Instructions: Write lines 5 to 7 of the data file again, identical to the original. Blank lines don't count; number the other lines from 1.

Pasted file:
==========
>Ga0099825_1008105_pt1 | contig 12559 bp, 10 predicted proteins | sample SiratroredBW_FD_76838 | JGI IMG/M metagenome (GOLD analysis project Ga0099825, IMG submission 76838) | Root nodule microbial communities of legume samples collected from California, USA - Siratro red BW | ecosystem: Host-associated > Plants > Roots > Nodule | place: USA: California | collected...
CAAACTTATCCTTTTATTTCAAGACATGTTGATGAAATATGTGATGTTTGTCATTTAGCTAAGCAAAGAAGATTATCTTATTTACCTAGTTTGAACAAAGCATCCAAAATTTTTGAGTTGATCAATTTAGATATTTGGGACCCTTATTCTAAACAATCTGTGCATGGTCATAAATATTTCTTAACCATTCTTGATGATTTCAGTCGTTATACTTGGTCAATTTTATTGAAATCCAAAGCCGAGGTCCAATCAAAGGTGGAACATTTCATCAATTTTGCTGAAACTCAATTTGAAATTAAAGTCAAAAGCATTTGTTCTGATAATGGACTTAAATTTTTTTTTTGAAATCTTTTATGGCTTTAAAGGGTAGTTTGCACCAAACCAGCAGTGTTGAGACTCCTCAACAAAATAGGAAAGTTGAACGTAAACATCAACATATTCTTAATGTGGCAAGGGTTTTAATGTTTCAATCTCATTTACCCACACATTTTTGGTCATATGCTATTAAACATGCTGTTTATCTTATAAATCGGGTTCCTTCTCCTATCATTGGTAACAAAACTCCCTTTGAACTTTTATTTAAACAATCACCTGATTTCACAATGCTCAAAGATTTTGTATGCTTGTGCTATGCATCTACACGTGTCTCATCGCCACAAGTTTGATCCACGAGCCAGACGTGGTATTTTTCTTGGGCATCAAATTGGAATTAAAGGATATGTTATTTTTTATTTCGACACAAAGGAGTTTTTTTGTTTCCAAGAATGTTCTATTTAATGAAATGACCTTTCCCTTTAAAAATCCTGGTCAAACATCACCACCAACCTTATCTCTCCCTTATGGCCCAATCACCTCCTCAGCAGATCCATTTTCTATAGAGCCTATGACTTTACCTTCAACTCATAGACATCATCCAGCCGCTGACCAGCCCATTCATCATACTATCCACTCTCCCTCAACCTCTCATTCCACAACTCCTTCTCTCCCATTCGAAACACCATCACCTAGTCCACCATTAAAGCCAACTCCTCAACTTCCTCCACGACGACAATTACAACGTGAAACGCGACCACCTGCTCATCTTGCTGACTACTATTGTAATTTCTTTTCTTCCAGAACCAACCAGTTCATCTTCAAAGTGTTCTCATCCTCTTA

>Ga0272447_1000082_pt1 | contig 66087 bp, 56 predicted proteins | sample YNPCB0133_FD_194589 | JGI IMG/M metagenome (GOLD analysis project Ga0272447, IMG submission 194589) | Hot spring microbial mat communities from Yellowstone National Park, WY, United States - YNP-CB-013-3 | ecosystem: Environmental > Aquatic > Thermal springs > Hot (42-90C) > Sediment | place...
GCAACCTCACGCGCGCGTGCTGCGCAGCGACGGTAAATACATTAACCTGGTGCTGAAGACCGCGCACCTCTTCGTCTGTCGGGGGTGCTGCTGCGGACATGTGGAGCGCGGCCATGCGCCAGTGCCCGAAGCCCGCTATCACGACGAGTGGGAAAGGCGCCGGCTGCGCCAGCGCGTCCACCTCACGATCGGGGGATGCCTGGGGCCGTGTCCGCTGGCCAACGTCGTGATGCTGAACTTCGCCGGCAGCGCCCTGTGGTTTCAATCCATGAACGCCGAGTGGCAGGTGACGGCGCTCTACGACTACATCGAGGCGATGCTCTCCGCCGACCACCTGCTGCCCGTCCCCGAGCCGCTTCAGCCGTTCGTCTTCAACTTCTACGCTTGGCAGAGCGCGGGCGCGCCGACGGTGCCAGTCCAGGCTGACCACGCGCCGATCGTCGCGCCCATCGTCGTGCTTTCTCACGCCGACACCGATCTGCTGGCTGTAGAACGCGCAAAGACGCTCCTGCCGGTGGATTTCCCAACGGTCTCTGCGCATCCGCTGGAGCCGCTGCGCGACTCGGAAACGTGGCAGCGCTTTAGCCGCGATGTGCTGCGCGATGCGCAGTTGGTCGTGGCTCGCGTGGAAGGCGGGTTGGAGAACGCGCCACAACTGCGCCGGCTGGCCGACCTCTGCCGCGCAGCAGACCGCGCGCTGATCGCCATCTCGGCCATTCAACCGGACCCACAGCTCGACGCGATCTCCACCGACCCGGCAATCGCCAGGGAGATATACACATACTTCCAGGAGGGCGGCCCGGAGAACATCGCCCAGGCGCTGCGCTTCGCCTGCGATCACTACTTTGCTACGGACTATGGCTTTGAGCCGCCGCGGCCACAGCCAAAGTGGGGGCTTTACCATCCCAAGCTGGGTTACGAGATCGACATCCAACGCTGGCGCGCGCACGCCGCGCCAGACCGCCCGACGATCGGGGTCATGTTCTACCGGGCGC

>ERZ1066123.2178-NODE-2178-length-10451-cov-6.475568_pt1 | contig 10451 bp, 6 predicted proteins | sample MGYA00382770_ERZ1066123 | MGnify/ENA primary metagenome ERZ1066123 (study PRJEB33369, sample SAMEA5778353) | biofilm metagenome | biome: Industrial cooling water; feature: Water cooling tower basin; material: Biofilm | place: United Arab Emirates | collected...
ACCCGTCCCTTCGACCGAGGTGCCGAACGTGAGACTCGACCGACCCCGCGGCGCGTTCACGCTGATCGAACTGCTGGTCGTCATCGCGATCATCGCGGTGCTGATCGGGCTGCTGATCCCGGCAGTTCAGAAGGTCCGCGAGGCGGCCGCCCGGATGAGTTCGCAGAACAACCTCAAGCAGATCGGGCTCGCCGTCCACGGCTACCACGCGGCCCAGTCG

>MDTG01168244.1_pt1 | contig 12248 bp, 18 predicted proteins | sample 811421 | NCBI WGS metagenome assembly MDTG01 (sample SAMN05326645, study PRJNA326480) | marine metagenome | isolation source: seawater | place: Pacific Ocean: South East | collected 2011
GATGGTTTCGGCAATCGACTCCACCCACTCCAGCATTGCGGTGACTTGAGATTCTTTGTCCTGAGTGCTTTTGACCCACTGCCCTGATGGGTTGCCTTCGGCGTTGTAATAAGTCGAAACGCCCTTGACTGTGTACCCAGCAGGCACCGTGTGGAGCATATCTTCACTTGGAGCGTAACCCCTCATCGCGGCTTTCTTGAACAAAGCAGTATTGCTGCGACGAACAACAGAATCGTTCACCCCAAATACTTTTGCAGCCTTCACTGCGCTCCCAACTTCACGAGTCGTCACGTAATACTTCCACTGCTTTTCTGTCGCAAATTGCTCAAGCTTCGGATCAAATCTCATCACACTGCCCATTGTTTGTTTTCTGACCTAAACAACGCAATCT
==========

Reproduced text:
>ERZ1066123.2178-NODE-2178-length-10451-cov-6.475568_pt1 | contig 10451 bp, 6 predicted proteins | sample MGYA00382770_ERZ1066123 | MGnify/ENA primary metagenome ERZ1066123 (study PRJEB33369, sample SAMEA5778353) | biofilm metagenome | biome: Industrial cooling water; feature: Water cooling tower basin; material: Biofilm | place: United Arab Emirates | collected...
ACCCGTCCCTTCGACCGAGGTGCCGAACGTGAGACTCGACCGACCCCGCGGCGCGTTCACGCTGATCGAACTGCTGGTCGTCATCGCGATCATCGCGGTGCTGATCGGGCTGCTGATCCCGGCAGTTCAGAAGGTCCGCGAGGCGGCCGCCCGGATGAGTTCGCAGAACAACCTCAAGCAGATCGGGCTCGCCGTCCACGGCTACCACGCGGCCCAGTCG

>MDTG01168244.1_pt1 | contig 12248 bp, 18 predicted proteins | sample 811421 | NCBI WGS metagenome assembly MDTG01 (sample SAMN05326645, study PRJNA326480) | marine metagenome | isolation source: seawater | place: Pacific Ocean: South East | collected 2011